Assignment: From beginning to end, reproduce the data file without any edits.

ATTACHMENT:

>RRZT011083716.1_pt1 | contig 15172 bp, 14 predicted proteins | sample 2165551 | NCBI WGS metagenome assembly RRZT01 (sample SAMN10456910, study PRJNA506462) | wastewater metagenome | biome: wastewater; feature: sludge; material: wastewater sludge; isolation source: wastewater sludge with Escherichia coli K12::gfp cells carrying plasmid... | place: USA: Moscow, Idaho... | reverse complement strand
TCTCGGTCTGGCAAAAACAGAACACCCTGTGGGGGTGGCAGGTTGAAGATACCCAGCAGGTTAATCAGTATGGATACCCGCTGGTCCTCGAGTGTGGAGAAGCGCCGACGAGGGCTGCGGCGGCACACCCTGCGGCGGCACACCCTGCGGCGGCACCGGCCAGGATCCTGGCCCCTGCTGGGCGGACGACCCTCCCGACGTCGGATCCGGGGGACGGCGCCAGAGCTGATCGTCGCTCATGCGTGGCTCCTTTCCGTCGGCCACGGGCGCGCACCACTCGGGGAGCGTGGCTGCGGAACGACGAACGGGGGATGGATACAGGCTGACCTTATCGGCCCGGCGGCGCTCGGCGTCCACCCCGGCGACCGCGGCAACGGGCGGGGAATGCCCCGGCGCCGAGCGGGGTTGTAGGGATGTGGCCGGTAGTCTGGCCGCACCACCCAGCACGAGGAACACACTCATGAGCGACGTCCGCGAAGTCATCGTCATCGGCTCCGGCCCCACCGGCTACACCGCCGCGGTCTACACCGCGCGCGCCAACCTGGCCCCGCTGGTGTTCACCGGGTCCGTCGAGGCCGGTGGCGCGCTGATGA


>RRZT011083716.1_pt1 | contig 15172 bp, 14 predicted proteins | sample 2165551 | NCBI WGS metagenome assembly RRZT01 (sample SAMN10456910, study PRJNA506462) | wastewater metagenome | biome: wastewater; feature: sludge; material: wastewater sludge; isolation source: wastewater sludge with Escherichia coli K12::gfp cells carrying plasmid... | place: USA: Moscow, Idaho... | reverse complement strand
TCTCGGTCTGGCAAAAACAGAACACCCTGTGGGGGTGGCAGGTTGAAGATACCCAGCAGGTTAATCAGTATGGATACCCGCTGGTCCTCGAGTGTGGAGAAGCGCCGACGAGGGCTGCGGCGGCACACCCTGCGGCGGCACACCCTGCGGCGGCACCGGCCAGGATCCTGGCCCCTGCTGGGCGGACGACCCTCCCGACGTCGGATCCGGGGGACGGCGCCAGAGCTGATCGTCGCTCATGCGTGGCTCCTTTCCGTCGGCCACGGGCGCGCACCACTCGGGGAGCGTGGCTGCGGAACGACGAACGGGGGATGGATACAGGCTGACCTTATCGGCCCGGCGGCGCTCGGCGTCCACCCCGGCGACCGCGGCAACGGGCGGGGAATGCCCCGGCGCCGAGCGGGGTTGTAGGGATGTGGCCGGTAGTCTGGCCGCACCACCCAGCACGAGGAACACACTCATGAGCGACGTCCGCGAAGTCATCGTCATCGGCTCCGGCCCCACCGGCTACACCGCCGCGGTCTACACCGCGCGCGCCAACCTGGCCCCGCTGGTGTTCACCGGGTCCGTCGAGGCCGGTGGCGCGCTGATGA